Chapman argues that an empty love tank is not merely the root of marital conflict but also the reason for children who misbehave and rebel (20-21). By learning the primary love language of another, especially if that person’s love language is different, one can effectively communicate love and, thus, meet that person’s felt needs (23). Whereas romantic relationships begin with a kind of euphoria Chapman calls “obsessional love,” “reality invades,” and the need for “real love” emerges (29-32). Couples achieve this real love when they pursue filling each other’s emotional love tank (31; 33; 35).
Chapman exposits each love language and leverages basic Christian virtues such as kindness, forgiveness, and humility in intensely practical ways (e.g., 43-6). He advocates for an approach to marriage focused on meeting a spouse’s emotional needs. He explains how to determine one’s own love language and how to discern the love language of one’s spouse.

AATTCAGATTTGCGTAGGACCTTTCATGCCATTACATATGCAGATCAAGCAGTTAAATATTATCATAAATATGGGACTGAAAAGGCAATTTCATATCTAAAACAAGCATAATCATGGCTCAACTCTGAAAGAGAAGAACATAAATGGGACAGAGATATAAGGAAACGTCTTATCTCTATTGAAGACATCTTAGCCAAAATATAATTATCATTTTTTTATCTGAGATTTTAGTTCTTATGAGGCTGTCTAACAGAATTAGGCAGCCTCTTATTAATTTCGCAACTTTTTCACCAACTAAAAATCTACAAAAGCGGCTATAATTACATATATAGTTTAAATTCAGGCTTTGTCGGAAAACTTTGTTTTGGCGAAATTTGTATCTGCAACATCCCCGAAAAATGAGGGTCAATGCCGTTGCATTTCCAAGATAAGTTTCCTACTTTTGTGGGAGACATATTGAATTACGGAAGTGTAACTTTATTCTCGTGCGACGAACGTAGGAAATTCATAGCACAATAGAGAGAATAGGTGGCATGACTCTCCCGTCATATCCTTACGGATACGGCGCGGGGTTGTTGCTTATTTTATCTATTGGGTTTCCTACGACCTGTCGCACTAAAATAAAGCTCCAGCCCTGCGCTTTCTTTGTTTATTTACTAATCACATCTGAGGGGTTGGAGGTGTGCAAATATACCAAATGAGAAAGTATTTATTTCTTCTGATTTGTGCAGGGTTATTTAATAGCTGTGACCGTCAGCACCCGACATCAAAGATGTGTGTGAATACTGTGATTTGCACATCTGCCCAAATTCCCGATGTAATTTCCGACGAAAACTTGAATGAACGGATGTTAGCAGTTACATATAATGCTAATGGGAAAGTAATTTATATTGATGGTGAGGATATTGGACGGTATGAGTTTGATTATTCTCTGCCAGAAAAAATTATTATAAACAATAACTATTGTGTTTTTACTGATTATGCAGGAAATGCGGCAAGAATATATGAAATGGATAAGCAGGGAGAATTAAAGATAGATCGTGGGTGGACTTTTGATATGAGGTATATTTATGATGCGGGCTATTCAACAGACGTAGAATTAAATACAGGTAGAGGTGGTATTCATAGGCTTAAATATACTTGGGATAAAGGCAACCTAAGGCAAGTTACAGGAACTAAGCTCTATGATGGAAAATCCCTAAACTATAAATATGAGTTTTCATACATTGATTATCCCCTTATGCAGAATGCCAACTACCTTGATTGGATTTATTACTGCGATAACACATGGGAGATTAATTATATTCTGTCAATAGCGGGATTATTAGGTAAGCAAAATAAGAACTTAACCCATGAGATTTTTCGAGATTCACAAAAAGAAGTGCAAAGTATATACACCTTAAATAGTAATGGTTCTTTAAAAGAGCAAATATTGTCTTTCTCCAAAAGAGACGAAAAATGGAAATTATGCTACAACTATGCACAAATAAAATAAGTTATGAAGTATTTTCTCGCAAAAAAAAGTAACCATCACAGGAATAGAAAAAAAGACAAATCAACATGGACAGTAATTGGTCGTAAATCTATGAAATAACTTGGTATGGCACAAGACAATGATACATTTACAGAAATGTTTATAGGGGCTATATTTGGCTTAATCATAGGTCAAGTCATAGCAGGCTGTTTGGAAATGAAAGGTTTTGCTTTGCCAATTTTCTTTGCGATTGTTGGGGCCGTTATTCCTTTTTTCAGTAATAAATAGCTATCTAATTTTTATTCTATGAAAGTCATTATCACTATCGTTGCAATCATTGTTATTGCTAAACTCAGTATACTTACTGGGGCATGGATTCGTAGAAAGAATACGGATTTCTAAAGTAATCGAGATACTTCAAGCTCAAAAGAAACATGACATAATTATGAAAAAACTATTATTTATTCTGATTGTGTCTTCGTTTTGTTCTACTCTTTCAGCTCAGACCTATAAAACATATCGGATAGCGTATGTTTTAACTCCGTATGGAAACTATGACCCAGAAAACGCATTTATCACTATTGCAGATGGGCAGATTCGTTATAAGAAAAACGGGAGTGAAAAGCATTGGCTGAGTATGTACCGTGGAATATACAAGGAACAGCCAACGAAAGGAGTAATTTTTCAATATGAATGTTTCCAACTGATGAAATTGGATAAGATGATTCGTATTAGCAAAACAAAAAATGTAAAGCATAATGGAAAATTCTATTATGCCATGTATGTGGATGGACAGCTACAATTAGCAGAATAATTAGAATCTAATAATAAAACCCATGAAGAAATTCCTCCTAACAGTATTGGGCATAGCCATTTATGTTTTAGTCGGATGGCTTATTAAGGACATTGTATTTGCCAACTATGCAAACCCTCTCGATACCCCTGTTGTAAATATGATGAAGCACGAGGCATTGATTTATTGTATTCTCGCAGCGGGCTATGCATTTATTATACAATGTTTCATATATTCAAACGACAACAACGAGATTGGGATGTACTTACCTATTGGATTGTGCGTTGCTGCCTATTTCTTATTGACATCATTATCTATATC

While Chapman’s pursuit of helping couples understand and meet each other’s desires is admirable, his presentation lacks the necessary ballast of a Christian worldview. Chapman rarely mentions the Bible, and the few times he does, he refers to things said by “an ancient sage” and the like. (44; cf. 38). In Chapman’s system, man’s fundamental problem is not sin and its effect upon his relationship with God and his fellow man but his empty love tank. The solution for relational conflict is not God’s sanctifying grace but discerning one’s love language. Chapman’s approach to achieving marital joy is fundamentally man-centered. Indeed, the language of emotional needs that permeates this volume has more in common with folk psychology than biblical Christianity.